Yahoo Revenue Falls Short of Analysts' Estimates on Ad Sales
Yahoo! Inc., owner of the second- most popular U.S. Internet search engine, reported sales that missed analysts’ estimates as marketers devoted online search-ad spending to rival sites. The shares fell in late trading.
Excluding revenue passed on to partner sites, Yahoo had sales of $1.13 billion, the Sunnyvale, California-based company said today in a statement. That compares with the average estimate of $1.16 billion among analysts surveyed by Bloomberg.
Yahoo is grappling with competition from companies such as Google Inc. and Facebook Inc., which have benefited from increases in market share and user growth. While Yahoo posted gains in display advertising, its sales from ads that appear next to search results dropped in the quarter.
“Their search business is losing share and is in decline,” said Jason Helfstein, an analyst at Oppenheimer & Co. in New York, who rates the shares “market perform” and doesn’t own any. “They’re not cutting enough costs to offset that.”
Search ad sales didn’t meet expectations, Chief Financial Officer Tim Morse said in a telephone interview. The company experienced a “pullback” with customers in June, though that has reversed this month, he said.
“Revenue fell a little bit short for us, so plenty of work still to do,” Morse said. Currency fluctuations also hurt sales, he said.
The company joins International Business Machines Corp. and Texas Instruments Inc. in falling short of analysts’ sales estimates last quarter.
In the second quarter, search-based ad sales declined 8 percent from a year earlier, after a 14 percent slide in the January-March period. Display ad revenue, including banner ads, rose 19 percent in the second quarter.
U.S. online advertising is rebounding. The market should expand 11 percent this year after declining 3.4 percent last year, according to EMarketer Inc. in New York. Last week, Google reported a 24 percent increase in second-quarter profit, which is derived mostly from online ads.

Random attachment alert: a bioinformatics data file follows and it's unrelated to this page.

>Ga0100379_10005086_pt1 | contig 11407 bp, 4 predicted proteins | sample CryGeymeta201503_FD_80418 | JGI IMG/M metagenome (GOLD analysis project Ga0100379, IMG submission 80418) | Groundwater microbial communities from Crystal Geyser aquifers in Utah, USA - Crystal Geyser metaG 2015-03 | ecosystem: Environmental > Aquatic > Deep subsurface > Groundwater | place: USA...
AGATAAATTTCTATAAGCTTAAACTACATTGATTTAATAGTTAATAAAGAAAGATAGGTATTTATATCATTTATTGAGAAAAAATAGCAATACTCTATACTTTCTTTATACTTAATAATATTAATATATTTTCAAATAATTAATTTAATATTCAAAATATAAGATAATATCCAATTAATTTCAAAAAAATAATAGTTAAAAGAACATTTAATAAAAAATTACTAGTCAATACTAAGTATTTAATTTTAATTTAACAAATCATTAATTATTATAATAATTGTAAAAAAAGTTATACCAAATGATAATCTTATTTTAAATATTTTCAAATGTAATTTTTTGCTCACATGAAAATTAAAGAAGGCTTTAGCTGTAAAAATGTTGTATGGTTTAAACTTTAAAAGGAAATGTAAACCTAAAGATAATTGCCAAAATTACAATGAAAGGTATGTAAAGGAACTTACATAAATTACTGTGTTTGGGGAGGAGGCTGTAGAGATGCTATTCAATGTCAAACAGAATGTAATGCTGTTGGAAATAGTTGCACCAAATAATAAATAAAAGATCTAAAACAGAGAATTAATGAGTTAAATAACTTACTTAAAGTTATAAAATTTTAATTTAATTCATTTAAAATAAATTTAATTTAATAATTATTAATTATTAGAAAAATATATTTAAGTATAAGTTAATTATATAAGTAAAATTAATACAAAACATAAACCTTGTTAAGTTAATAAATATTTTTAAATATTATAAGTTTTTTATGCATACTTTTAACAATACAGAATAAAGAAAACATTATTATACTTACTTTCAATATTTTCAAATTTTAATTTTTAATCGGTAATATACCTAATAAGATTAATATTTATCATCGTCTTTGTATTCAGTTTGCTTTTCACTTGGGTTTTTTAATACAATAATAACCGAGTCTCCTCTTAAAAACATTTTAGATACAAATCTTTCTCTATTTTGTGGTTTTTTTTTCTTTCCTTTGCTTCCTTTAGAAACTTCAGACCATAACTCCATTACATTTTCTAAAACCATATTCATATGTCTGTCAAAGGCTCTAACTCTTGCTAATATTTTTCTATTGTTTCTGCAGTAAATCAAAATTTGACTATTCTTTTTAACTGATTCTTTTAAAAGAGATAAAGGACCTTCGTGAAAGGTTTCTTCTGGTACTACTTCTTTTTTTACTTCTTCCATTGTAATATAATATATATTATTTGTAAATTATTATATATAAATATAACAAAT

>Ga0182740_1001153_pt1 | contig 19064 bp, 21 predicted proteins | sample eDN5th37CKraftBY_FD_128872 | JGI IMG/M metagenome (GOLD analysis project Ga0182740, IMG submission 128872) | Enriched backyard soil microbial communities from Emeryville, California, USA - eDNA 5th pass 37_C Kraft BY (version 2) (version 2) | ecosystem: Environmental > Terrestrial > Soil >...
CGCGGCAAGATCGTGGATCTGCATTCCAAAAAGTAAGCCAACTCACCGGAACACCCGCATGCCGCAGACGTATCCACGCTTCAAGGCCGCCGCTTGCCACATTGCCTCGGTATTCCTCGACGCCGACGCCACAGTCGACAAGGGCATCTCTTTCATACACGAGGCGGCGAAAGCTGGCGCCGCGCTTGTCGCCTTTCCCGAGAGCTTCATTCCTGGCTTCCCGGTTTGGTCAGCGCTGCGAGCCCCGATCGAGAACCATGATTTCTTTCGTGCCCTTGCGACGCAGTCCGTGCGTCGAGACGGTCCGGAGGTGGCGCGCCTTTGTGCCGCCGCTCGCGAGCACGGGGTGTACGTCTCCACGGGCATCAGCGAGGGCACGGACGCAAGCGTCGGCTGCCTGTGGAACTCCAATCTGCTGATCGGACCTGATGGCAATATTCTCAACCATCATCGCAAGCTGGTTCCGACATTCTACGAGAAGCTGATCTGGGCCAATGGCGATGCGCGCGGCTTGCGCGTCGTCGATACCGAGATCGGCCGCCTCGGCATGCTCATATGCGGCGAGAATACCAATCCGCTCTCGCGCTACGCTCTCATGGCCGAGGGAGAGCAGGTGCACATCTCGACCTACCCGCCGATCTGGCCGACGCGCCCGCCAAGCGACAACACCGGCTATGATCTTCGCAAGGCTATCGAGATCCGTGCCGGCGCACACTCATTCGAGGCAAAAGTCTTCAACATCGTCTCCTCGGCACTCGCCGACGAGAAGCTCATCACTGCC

Yahoo is bringing new content to its site to attract visitors and keep pace with rivals. The company’s U.S. user base rose 10 percent in June from a year earlier, a smaller increase than Google’s 14 percent and Facebook’s 84 percent, according to ComScore Inc. in Reston, Virginia.
Visitor are also spending less time on the site. They logged on for 2 hours and 11 minutes in June, down from 2 hours and 56 minutes in December, according to Nielsen Co. in New York.
“What they need are people staying up late, spending time on Yahoo,” said Heath Terry, an analyst at FBR Capital Markets Corp. in New York, who rates Yahoo shares “underperform.” “From all the numbers that we see, that’s just not happening.”
Second-quarter net income attributable to Yahoo rose to $213.3 million, or 15 cents a share, from $141.4 million, or 10 cents, a year earlier.
In May, Yahoo said it would feature social games on its home page from Zynga Game Network Inc., including “FarmVille” and “Mafia Wars.” Zynga has more than 235 million active users.
Yahoo also has a deal with Facebook, owner of the world’s largest social-networking service, to integrate more content on Yahoo’s sites.
Yahoo is investing in its own properties, using savings from its efforts to cut expenses. The company is offloading the costs of running a search engine through a 10-year agreement with Microsoft Corp. Yahoo will use Microsoft’s Bing search product on its sites and sell ads next to the results.
The search transition is progressing well and the companies still aim to have it completed before the holiday shopping season, Yahoo Chief Executive Officer Carol Bartz said on a conference call. Yahoo has begun testing the new search services, both for consumers and advertisers, she said.
The companies aim to use the partnership to compete with industry leader Google, which had more than triple Yahoo’s U.S. market share of online searches last month, according to ComScore. Microsoft was third.